Author: cebreez

No Longer Eligible for PSLF?

If you sign up for Public Service Loan Forgiveness (PSLF), it takes 10 years of loan payments to earn tax-free loan forgiveness. For some public service workers that period is long enough that some people will change jobs, and/or employer categories. What does that mean? To be eligible for PSLF, you must satisfy the 3 Q test. The three Q’s are: 1. You must make 120 qualified payments; 2. While in a qualified plan; and 3 While working for a qualified employer. If you change from a qualified employer (federal, state or local government, 501(c)(3) or state chartered not for profit, the payments made while working for this type of employer. If you switch to any other kind of employer, you will fail one prong of the 3 Q test. Failing one prong means your loans no longer qualify for public service loan forgiveness.

OPTIONS

There are three basic options if you no longer qualify for tax-free loan forgiveness.

1. You can stay on your income-driven payment plan and extend for a longer period. The extension will be 20 (or maybe 25) years. At the end of that period, you will earn loan forgiveness, but the forgiveness earned is taxable.

2. You can choose a different repayment period outside of an income-driven repayment plan. You will not earn any loan forgiveness, and will probably be put in a 30 years repayment plan.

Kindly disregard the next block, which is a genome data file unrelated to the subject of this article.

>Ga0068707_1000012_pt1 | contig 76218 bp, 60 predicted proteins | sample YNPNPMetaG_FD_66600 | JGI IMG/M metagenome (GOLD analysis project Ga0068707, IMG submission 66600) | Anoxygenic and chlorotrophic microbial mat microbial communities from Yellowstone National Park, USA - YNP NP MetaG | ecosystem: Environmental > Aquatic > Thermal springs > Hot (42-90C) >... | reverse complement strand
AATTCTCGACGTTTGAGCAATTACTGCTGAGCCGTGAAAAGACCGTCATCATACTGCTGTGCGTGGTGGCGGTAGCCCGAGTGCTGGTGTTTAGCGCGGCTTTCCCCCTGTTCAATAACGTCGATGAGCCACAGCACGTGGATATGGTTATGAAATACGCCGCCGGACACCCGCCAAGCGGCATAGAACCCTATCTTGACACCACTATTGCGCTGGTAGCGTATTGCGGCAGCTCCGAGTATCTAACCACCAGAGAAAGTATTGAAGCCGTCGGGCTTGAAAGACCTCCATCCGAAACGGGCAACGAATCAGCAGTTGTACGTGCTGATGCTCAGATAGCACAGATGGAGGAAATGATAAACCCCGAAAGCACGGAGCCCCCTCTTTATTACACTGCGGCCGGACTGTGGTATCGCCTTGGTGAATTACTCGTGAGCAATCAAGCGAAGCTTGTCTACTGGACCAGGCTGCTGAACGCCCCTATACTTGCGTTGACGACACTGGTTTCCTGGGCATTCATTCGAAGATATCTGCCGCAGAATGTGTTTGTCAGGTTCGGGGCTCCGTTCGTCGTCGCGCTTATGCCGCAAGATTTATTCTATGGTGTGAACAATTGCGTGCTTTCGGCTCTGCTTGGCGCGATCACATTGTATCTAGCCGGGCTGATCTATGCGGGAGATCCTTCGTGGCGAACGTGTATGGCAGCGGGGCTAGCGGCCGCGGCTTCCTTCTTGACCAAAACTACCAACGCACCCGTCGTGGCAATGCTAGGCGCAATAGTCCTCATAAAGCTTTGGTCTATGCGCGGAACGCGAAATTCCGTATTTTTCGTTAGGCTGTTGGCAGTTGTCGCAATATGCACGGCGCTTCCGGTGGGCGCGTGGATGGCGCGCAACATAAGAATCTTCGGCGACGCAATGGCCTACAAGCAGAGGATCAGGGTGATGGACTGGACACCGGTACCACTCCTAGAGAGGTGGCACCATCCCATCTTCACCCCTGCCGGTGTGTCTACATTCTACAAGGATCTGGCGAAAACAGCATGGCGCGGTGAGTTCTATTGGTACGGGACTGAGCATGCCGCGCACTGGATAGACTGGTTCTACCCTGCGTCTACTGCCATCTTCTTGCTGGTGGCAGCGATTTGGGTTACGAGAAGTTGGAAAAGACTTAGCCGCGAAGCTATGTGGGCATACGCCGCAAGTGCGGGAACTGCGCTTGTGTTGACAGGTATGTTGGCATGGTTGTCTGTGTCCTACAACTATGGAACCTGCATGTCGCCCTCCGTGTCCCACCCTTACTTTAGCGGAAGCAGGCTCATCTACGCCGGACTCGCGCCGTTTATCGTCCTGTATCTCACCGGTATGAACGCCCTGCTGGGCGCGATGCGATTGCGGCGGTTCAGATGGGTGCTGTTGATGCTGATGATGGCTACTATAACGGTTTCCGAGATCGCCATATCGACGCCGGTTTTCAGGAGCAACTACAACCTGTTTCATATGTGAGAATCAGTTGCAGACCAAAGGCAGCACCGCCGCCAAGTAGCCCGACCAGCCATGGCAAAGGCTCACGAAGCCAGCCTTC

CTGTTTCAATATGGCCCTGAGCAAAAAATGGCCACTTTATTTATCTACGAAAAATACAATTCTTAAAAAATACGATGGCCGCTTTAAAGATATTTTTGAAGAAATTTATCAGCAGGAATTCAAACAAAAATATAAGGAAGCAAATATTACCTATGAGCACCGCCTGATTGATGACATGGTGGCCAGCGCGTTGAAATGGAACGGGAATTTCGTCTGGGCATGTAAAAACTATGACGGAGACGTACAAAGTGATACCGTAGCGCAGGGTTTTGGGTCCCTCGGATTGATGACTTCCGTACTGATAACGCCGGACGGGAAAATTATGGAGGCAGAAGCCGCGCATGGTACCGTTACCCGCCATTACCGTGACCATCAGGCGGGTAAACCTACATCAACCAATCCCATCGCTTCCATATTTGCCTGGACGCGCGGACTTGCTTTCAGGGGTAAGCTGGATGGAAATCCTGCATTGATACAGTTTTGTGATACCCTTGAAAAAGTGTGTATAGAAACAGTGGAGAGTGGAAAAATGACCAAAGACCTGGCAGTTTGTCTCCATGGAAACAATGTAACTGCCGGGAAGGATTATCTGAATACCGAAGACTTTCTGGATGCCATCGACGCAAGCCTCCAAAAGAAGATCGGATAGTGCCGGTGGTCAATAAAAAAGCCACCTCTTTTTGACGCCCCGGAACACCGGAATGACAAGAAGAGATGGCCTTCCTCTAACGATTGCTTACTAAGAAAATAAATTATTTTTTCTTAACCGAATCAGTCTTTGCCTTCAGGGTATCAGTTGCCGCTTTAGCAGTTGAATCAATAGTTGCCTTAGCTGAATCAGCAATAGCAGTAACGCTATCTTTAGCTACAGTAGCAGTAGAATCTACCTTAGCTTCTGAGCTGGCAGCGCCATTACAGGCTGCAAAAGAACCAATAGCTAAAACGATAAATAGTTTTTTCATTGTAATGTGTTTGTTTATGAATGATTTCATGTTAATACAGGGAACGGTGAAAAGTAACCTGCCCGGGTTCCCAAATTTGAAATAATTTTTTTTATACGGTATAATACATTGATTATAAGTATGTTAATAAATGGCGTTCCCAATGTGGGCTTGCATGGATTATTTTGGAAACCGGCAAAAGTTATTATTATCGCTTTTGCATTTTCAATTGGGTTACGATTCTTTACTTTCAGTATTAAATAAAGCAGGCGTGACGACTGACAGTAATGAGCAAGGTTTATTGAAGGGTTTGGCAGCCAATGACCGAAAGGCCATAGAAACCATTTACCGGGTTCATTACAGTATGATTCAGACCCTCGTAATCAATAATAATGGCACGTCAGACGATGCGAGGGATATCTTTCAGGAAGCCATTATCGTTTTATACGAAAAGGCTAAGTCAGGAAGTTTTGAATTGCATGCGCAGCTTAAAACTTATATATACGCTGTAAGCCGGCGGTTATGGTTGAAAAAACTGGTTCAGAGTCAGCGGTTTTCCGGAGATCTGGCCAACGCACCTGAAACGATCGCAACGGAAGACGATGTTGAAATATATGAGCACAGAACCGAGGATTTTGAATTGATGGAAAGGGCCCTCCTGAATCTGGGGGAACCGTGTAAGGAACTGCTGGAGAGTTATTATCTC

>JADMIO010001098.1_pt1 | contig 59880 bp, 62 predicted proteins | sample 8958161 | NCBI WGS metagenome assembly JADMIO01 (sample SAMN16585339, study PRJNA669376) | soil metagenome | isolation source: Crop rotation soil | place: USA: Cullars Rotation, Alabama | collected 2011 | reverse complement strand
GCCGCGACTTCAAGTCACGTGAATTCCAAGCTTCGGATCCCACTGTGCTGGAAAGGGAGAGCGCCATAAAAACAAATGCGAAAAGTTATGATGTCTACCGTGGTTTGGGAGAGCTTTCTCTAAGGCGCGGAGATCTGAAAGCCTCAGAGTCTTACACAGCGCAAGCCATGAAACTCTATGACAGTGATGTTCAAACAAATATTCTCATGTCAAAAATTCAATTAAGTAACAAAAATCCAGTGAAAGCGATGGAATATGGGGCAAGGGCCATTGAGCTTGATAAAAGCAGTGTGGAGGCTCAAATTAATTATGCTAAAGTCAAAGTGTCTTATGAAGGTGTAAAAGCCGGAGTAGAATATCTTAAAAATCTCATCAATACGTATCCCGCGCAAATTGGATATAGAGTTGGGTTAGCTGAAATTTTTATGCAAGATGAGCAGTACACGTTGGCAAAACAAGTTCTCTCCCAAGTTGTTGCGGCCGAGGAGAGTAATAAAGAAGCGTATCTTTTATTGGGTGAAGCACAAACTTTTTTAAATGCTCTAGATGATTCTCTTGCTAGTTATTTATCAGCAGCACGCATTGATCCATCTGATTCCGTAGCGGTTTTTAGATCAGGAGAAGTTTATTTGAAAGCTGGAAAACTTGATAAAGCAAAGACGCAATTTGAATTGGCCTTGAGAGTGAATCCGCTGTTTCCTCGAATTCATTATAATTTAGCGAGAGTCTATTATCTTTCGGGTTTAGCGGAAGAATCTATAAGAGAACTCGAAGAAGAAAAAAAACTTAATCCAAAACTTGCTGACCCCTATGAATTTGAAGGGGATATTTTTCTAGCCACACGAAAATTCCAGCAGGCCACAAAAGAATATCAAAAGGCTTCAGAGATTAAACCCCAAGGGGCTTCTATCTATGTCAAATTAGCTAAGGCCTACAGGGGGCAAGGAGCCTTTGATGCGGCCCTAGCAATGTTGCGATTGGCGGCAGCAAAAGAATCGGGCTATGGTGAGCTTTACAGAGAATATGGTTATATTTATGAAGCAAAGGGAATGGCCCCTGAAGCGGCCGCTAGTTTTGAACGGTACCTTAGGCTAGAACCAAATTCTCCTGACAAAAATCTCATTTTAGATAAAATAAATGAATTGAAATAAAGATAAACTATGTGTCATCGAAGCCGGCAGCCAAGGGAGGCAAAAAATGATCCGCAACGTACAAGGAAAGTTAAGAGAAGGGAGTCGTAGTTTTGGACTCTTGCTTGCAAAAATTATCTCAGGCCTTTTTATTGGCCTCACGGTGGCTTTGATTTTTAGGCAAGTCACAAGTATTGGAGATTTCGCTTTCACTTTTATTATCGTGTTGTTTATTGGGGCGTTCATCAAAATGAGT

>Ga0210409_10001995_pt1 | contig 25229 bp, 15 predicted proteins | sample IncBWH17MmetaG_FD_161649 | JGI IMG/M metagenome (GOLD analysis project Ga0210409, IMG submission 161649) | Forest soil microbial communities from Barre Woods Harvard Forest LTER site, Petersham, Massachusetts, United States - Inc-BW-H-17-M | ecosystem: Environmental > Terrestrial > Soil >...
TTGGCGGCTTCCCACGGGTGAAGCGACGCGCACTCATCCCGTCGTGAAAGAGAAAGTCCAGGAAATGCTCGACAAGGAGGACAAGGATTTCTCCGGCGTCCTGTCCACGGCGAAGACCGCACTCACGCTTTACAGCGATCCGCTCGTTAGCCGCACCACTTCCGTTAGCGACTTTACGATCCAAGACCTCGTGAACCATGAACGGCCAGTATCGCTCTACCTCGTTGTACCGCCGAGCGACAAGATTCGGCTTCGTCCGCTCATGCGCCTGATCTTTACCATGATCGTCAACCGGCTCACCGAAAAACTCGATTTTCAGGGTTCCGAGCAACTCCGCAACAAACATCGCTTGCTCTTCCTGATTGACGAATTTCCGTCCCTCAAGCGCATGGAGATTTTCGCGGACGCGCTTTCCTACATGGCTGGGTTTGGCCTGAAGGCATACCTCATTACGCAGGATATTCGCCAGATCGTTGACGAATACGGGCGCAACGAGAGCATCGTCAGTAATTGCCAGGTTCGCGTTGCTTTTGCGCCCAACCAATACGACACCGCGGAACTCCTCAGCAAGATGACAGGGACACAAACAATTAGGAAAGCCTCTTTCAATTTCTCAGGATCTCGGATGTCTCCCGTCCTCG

3. You can refinance to private student loans or use another loan product (for instance you can take out a second mortgage) to pay off your loans. This is the riskiest option. Private loans are different from federal student loans. Federal student loans are guaranteed only by your income. If you default the government’s option (absent bad faith) is to garnish your wages and intercept any government payments. Private loans are based upon your creditworthiness. That means you are pledging all of your other assets except your retirement accounts for repayment. You can be sued, and if you lose, all of your assets are attachable. And you will probably have a co-signer who will be treated more like a co-borrower. That means whatever happens to you happens to them as well. Also while the other loan product is probably eligible for bankruptcy, these loans will also be subject to a “clawback” in the bankruptcy court, which means that the creditor who paid off the student loan will be made whole, and the borrower will most likely have their student loans restored.

If you are in this situation and need advice, Student Loan 411 LLC can assist.